1. Unhealthy Air Quality

New Jersey has never met the federal health-quality standards for ground-level ozone, more commonly known as smog, which envelops parts of the state during hot summer days. Smog causes respiratory problems among the young, the elderly, and those with heart and lung conditions. The state has taken aggressive steps to deal with the problem, but pollution from neighboring states continues to cause problems.

  1. Protecting Open Space and Farmland

After years of pushing for a stable source of funding to preserve these lands, conservationists successfully lobbied and voters approved a constitutional amendment to dedicate money to that effort. However, the Christie administration diverted 25 percent of the $80 million dedicated to that purpose, most of which would go to pay salaries, maintenance, and operation of state parks and wildlife management areas overseen by the Department of Environmental Protection. In the past, up to $200 million a year would be used to buy open space, farmland, and develop urban parks.

  1. Stopping Sprawl

This aligns with preserving open space, but it also means diverting scarce state resources to areas already developed, instead of building on land that needs new roads, sewers, and other infrastructure. The Christie administration revamped the state’s primary land-use plan early in its first term, but the new blueprint, dubbed the Strategic Investment Plan, has yet to be adopted.

  1. Cleaning up the State’s Waterways

Most of the state’s rivers, bays, and other waterways fail to comply with the federal Clean Water Act’s mandate to be “fishable and swimmable.’’ The problems range from dioxin-contaminated fish in the Newark estuary to contamination of shellfish beds at the Jersey Shore. That said, the state has made big strides in cleaning up discharges from wastewater-treatment plants discharging into waterways.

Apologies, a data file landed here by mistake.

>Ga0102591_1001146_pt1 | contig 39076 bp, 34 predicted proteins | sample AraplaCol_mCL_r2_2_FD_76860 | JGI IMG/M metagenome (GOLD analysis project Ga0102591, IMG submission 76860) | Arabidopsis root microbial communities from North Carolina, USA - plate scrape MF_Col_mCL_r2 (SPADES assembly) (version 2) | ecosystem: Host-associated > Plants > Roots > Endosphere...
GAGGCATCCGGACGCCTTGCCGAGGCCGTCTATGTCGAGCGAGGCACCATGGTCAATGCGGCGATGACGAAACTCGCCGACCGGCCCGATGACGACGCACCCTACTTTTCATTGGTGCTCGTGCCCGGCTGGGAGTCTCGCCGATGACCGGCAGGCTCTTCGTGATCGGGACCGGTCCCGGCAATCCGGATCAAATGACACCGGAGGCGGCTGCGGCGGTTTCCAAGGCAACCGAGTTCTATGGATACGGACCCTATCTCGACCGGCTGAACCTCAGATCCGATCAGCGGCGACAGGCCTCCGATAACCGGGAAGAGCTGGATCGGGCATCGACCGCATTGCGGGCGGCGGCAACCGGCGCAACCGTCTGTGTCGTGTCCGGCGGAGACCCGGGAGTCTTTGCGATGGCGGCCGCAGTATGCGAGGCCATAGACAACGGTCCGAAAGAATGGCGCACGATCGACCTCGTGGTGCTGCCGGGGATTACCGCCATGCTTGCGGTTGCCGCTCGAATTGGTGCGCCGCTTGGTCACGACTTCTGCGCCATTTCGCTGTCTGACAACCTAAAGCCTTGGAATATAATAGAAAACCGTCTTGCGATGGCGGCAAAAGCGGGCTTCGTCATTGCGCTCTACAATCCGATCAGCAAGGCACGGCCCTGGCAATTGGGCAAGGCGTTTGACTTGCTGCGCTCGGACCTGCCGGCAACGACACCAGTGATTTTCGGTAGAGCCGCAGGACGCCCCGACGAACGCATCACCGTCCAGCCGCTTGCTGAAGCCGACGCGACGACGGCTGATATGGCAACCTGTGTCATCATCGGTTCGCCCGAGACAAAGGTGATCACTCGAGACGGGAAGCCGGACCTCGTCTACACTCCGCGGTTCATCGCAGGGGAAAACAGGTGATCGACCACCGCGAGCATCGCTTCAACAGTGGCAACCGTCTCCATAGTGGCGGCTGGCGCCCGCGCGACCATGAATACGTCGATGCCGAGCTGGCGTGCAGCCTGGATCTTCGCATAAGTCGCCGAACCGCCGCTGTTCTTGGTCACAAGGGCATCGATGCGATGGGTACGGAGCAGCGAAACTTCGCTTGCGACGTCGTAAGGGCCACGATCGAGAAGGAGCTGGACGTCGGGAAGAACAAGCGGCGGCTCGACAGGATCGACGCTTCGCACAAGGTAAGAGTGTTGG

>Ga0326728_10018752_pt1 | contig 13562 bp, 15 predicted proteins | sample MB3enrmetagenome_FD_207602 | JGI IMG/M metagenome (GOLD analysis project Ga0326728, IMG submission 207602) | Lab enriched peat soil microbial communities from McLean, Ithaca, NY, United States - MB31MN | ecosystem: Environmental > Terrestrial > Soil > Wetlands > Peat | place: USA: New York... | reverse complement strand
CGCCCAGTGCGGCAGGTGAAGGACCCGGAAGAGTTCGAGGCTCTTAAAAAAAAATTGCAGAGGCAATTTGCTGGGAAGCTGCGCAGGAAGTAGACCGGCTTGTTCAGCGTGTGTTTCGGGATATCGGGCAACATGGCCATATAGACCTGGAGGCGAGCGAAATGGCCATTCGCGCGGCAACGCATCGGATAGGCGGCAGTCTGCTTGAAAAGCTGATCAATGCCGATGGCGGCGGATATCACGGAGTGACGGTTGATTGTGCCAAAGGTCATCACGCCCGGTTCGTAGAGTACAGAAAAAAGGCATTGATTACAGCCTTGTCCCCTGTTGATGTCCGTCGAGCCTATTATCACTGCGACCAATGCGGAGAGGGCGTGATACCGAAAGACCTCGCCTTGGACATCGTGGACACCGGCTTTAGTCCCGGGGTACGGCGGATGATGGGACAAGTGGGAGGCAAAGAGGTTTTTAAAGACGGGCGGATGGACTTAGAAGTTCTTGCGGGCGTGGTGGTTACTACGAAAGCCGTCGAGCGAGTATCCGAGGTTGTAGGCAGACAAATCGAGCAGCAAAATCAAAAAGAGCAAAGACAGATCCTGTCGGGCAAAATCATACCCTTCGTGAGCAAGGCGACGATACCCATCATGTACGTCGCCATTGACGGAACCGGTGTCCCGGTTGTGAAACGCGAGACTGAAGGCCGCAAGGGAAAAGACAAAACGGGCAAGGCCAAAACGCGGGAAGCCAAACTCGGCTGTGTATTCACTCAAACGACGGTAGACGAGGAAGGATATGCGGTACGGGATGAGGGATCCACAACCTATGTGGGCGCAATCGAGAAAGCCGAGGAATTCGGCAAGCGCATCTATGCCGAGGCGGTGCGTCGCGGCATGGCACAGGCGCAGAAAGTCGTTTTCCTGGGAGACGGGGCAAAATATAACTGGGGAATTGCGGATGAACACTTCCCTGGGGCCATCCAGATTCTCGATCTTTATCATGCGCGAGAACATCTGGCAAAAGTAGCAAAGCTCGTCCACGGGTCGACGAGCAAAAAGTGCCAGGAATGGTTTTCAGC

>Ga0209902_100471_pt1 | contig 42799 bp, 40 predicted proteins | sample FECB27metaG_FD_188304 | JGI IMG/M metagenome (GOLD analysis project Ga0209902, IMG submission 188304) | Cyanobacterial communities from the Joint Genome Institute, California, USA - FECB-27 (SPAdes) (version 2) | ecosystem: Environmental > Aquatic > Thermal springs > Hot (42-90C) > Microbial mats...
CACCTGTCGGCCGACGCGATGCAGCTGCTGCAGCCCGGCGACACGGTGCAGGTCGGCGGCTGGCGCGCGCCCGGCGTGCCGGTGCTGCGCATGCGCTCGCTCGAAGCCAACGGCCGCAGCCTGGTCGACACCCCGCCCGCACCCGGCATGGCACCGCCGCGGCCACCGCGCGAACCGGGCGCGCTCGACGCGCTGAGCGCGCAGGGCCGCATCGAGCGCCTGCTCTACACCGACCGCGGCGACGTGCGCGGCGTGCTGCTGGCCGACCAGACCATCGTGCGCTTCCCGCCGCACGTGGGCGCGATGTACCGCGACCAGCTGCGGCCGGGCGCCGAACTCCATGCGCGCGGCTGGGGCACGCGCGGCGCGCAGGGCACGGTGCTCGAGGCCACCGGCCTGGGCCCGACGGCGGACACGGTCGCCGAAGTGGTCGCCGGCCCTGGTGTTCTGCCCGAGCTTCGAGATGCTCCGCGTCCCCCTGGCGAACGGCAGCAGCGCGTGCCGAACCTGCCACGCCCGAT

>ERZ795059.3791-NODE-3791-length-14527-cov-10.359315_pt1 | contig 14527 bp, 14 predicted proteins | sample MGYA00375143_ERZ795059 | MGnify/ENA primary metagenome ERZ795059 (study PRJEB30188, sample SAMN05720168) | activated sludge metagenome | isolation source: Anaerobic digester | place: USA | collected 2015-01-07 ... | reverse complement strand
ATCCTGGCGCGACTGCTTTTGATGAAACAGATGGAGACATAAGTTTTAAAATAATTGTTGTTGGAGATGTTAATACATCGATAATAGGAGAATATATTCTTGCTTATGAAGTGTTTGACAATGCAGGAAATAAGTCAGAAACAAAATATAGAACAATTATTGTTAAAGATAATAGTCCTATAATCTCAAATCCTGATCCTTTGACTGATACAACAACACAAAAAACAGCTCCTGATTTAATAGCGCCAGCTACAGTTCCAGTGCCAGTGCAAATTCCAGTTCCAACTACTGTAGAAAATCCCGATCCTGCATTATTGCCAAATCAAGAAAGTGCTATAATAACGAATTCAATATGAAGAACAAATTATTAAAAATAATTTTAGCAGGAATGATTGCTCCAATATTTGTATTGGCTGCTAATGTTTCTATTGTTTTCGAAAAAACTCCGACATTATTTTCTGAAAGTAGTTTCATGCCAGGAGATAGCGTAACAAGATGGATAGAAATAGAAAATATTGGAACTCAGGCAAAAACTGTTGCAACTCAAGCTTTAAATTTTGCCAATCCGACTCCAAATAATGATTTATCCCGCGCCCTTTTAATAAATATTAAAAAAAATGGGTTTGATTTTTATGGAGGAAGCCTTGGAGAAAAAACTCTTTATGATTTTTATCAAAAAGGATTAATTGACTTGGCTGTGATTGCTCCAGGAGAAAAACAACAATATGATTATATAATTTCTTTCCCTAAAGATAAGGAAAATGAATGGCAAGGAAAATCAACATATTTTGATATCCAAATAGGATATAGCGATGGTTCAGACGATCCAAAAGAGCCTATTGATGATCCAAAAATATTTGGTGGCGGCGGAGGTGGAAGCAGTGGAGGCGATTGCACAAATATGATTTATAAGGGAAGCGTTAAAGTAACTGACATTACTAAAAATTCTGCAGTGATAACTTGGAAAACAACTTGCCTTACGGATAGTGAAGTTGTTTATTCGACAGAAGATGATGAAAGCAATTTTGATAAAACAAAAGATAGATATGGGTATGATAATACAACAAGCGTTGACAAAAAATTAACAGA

1. Cleaning up the Legacy of Toxic Waste Dumps

At one time, the number of sites contaminated with pollutants ranged above 20,000, but thousands have been cleaned as a result of a new program allowing companies to hire private consultants to design remedies. It is a program applauded by some business interests, but opposed by environmentalists who are worried the cleanups are not as effective as those the state would require.

  1. Converting the State to a Cleaner-running Fleet of Vehicles

Unlike most other states, New Jersey’s transportation system is the biggest source of greenhouse gases — not power plants. The state’s efforts to develop alternative-fueled-vehicles, however, are spotty at best, according to clean-energy advocates. The proponents, particularly want the state to promote electric vehicles.

  1. Making the Jersey Shore More Resilient to Extreme Storms, such as Hurricane Sandy:

This was a big focus of the Christie administration, as well as federal authorities. Rebuilding homes damaged by the storm to prevent further storm-related damage is a priority, but not without controversy among homeowners and businesses.

  1. Can Barnegat Bay be Saved?

Perhaps the toughest problem, given the troubles afflicting this valuable recreational resource. Overdevelopment has caused huge difficulties for the bay, a popular destination for many boaters, fishermen, and others. The state has adopted a number of steps to address problems in the bay, but the jury is still out on how effective they will be.

  1. Developing Cleaner Sources of Energy

In a state long recognized as having air pollution problems, New Jersey has struggled to find cleaner ways to produce electricity. The state has been highly successful in developing solar systems, but has fallen far short of goals to promote offshore wind farms off the Jersey Shore.